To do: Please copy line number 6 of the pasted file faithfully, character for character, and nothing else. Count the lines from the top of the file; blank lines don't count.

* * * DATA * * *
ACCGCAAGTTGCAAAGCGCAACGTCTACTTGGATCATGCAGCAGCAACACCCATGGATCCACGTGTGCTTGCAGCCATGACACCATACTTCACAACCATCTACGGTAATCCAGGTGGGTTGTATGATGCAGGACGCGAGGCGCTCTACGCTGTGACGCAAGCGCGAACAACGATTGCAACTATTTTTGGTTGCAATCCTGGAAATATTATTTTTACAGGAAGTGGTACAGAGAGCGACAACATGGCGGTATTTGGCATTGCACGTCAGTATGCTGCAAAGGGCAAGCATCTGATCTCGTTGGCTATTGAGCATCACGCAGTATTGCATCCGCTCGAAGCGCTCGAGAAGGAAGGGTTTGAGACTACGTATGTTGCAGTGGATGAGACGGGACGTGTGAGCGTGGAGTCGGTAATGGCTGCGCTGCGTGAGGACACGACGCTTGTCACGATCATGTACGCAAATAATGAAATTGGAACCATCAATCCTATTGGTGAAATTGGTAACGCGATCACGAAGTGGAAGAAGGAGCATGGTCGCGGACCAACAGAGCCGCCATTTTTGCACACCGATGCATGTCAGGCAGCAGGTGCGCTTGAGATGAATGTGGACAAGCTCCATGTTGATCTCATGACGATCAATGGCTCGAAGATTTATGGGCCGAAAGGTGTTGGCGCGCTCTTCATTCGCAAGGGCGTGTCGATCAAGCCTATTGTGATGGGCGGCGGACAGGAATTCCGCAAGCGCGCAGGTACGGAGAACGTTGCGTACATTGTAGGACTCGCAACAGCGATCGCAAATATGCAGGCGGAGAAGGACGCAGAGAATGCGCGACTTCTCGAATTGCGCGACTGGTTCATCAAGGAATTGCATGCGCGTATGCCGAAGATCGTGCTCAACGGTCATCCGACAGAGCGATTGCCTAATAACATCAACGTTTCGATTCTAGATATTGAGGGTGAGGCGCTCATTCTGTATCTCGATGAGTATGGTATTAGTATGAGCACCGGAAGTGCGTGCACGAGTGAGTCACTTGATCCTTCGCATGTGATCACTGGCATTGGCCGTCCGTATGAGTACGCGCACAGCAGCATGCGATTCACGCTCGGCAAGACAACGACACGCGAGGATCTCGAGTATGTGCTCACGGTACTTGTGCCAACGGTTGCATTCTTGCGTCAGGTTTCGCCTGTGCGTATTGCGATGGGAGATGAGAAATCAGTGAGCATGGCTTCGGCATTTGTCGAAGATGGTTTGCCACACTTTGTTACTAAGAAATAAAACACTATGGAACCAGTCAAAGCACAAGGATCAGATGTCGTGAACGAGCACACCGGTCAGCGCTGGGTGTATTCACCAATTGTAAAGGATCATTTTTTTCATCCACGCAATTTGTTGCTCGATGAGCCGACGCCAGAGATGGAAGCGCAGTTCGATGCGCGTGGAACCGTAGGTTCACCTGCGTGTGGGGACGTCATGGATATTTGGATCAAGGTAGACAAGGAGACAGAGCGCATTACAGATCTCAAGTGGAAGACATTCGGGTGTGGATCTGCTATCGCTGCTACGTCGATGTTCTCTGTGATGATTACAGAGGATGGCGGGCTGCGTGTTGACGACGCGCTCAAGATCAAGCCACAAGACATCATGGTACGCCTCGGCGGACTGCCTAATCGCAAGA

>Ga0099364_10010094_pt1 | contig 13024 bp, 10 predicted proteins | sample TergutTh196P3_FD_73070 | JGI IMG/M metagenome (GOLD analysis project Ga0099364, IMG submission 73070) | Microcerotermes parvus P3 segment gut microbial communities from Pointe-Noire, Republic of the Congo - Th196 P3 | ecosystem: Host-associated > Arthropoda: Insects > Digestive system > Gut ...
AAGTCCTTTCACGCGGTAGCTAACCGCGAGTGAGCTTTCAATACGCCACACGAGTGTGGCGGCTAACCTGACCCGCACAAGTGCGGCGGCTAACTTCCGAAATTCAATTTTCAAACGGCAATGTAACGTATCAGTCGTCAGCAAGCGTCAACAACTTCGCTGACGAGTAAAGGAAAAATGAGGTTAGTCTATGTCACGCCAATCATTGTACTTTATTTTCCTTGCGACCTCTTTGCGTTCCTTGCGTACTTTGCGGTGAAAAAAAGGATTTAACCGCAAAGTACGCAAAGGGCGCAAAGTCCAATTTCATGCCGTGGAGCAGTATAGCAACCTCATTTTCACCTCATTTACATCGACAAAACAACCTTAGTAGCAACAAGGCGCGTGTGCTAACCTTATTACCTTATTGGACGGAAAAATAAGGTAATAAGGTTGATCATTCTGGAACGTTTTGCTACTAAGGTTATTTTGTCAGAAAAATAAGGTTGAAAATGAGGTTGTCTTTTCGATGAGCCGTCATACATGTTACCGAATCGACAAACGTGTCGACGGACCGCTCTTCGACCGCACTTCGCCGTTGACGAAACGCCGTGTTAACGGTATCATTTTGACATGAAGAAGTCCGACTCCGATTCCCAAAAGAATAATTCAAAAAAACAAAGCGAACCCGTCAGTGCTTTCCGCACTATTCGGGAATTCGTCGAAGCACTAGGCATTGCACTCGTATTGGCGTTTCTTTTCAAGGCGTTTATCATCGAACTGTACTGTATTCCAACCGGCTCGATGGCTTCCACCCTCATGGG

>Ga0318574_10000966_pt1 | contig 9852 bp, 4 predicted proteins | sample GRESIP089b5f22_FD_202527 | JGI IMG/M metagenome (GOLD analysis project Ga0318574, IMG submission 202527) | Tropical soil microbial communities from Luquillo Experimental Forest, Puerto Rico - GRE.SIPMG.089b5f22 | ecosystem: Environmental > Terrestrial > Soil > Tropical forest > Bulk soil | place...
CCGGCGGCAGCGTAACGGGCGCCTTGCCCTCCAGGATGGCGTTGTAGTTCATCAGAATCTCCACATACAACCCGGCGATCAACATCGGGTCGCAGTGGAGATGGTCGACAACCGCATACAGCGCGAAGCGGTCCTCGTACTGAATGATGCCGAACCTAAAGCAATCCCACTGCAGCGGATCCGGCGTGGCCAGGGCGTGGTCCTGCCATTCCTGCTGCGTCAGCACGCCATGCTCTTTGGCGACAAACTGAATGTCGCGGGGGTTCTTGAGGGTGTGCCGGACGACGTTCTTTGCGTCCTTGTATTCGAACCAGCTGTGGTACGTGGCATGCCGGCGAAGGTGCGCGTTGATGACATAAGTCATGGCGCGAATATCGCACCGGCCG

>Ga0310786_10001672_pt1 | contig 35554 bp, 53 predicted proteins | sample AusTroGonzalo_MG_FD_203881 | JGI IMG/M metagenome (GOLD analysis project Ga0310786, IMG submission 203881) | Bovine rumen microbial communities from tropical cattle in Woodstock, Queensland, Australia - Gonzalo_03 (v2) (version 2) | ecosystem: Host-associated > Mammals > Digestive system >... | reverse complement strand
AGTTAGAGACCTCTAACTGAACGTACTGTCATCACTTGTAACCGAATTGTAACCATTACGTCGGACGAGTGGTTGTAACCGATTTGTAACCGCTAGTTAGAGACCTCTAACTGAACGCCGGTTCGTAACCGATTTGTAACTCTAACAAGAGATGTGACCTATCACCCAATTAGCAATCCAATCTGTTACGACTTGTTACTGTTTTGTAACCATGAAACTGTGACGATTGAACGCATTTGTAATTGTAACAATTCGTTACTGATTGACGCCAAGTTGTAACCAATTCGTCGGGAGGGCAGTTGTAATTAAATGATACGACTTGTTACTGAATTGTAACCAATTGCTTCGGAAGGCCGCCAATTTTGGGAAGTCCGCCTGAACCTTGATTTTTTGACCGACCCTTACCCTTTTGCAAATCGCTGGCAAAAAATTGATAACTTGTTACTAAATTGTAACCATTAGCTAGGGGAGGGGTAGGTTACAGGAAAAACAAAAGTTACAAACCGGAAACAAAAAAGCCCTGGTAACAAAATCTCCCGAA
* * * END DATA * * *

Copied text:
>Ga0310786_10001672_pt1 | contig 35554 bp, 53 predicted proteins | sample AusTroGonzalo_MG_FD_203881 | JGI IMG/M metagenome (GOLD analysis project Ga0310786, IMG submission 203881) | Bovine rumen microbial communities from tropical cattle in Woodstock, Queensland, Australia - Gonzalo_03 (v2) (version 2) | ecosystem: Host-associated > Mammals > Digestive system >... | reverse complement strand